THE RETREAT BEGAN in November. The year was AD 66.1 A Roman army more than thirty thousand strong had marched south from Syria into the province of Judaea to suppress an incipient uprising. The soldiers slaughtered Jews and burned towns as they advanced. Finally the legionnaires arrived at Jerusalem. From their camp on Mount Scopus, the imperial authorities sent emissaries to tell the rebels that they would be forgiven if they would throw away their arms and surrender. The Jews delivered their answer by killing one emissary and wounding the other. The legions then mounted five days of attacks on the capital. They captured the suburbs and were about to assault the inner city when, for reasons that remain mysterious, their commander, Cestius Gallus, the governor of Syria, decided to call off the offensive.
The Roman-Jewish historian Flavius Josephus, who was himself a rebel before being captured and is the primary source for these events, was convinced that had Cestius “but continued the siege a little longer [he] certainly would have taken the city.” But perhaps in the heat of battle Cestius was not sure of success and was worried about being cut off from his supply lines with winter approaching. Or perhaps he thought that he had already made his point and that the Jewish rebels, having gotten a taste of Roman fury, would now come to their senses. If so, he was mistaken. Fatally mistaken. Far from being cowed, the Jews were emboldened by “this unexpected retreat” and fell with a vengeance upon the retreating ranks.
With its superior training, discipline, and cohesion, the Roman army was the most formidable military force in the ancient world—but only if it met its enemies in open battle. Roman infantrymen advanced into battle silently and slowly in a checkerboard formation, their polished armor and helmets gleaming in the sun. When they got to within less than thirty yards of the enemy, they would toss their pilum, a seven-foot javelin. Then the legionnaires would let out a terrifying scream and charge the enemy lines, already thrown off balance by the heavy javelins, to punch their foes in the face with their scutum, a rectangular shield weighing approximately sixteen pounds, and to stab them in the belly with their gladius, a short double-edged sword that gave its name to gladiators. This initial wave of legionnaires would be supported in the rear by two reserve lines of infantry and on the flanks by cavalry and foreign auxiliaries armed with missile weapons such as bows and slings. Also available would be specialists in such fields as mechanical artillery, fortifications, road building, surveying, bridging, and logistics. Roman soldiers were sworn to follow their eagle standards to the gates of Hades if necessary, and if they failed they knew they could be subject to “decimation” by their own officers: every tenth man in a unit that disgraced itself could be flogged to death. There was no more formidable a military force in the ancient world.2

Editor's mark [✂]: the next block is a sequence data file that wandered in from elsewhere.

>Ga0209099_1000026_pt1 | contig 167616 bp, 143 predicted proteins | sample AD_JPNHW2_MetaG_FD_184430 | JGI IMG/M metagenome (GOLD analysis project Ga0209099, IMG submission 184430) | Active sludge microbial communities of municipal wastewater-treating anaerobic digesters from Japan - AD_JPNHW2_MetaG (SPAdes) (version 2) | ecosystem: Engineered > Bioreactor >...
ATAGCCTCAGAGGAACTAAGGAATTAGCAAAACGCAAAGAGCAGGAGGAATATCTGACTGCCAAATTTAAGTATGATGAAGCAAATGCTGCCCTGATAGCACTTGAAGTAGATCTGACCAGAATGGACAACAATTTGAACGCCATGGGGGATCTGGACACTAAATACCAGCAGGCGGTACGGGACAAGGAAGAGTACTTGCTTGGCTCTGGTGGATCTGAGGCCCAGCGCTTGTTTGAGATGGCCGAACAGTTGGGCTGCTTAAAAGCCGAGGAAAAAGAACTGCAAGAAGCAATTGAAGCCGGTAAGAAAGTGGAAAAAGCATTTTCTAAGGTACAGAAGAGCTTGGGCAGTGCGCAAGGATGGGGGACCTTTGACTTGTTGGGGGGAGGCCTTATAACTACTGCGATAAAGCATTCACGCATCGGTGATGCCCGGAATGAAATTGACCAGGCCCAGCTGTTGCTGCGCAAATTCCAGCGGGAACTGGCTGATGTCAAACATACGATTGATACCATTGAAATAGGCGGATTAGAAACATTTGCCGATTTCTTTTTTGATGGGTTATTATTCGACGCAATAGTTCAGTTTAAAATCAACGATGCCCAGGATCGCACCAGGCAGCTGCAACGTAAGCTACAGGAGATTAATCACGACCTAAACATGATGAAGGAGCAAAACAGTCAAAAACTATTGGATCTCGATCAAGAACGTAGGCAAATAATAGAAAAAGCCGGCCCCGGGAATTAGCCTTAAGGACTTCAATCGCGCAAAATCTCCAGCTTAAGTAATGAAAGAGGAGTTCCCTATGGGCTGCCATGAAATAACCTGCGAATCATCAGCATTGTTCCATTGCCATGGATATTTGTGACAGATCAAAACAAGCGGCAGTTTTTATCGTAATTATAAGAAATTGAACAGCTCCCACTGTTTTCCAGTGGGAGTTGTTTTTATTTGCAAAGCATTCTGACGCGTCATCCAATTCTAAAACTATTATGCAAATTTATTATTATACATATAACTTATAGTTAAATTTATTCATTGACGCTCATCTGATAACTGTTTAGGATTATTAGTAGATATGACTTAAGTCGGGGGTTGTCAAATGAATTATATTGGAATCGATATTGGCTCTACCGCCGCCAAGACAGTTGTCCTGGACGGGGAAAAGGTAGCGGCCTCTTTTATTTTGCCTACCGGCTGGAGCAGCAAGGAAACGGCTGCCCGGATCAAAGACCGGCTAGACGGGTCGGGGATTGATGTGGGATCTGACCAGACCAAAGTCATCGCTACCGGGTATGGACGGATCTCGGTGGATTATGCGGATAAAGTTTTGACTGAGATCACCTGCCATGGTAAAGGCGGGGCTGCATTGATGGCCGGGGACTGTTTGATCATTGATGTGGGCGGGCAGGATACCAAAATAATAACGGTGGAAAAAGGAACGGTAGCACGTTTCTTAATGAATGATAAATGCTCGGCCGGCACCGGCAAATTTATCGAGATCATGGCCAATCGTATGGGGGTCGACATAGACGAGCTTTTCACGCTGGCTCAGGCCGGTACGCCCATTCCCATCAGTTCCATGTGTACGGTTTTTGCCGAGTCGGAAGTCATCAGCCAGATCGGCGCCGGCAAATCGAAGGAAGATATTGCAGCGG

But all of this military might could be negated if the legions were caught in treacherous terrain and harassed by skillful, determined guerrillas. That is precisely what happened to Cestius Gallus’s army as it marched along narrow, winding mountain paths from Jerusalem heading for the Roman-held cities of the Mediterranean coast. The legionnaires and their local allies were beset by lightly armed Jewish fighters who would fire their slingshots or javelins from above and dash down to pick off stragglers with swords and knives. With their heavy armor and equipment, weighing up to a hundred pounds per man, the legionnaires were too slow to catch these nimble harassers. Among those killed early on was the commander of the Sixth Legion, a unit roughly five thousand strong, equivalent to a modern U.S. Army brigade. Much of the baggage train had to be abandoned and the pack animals killed.
Three days after setting out, the Romans had to march through a narrow pass next to the village of Beth-horon, adjacent to the modern Israeli town of Beit Horon in the West Bank. Already Beth-horon had been the site of a notable victory by Jewish guerrillas against an occupying force—it had been where the Maccabees had defeated the Greco-Syrian Seleucid army in 166 BC, exactly two hundred years before. Now history was about to repeat itself. The Jewish rebels had gathered here, noted Josephus, “and covered the Roman army with their darts.” There was no escape for the beleaguered, exhausted soldiery. Above them on the hillsides their enemies were as thick as olive groves. Below were steep precipices down which the cavalrymen on their frightened horses “frequently fell.” “[T[here was neither place for their flight,” Josephus wrote, “nor any contrivance . . . for their defense.” All they could do was cower under their shields and pray to their deities. Josephus believed that the Jews would have “taken Cestius’s entire army prisoners, had not the night come on.”
Under cover of darkness, Cestius managed to escape with the remainder of his command. He left behind four hundred of his “most courageous” men with orders to fly their colors and pretend that the whole of the army was still at Beth-horon. When morning came, the Jews discovered the ruse and immediately killed the four hundred soldiers before setting off in pursuit of Cestius. Even though they did not catch up with the retreating legions, Cestius had suffered a humiliating defeat. More than 5,700 of his soldiers had perished, and he had been forced to leave behind not only his baggage and his siege engines but also—even more galling to a legionnaire—an eagle standard.3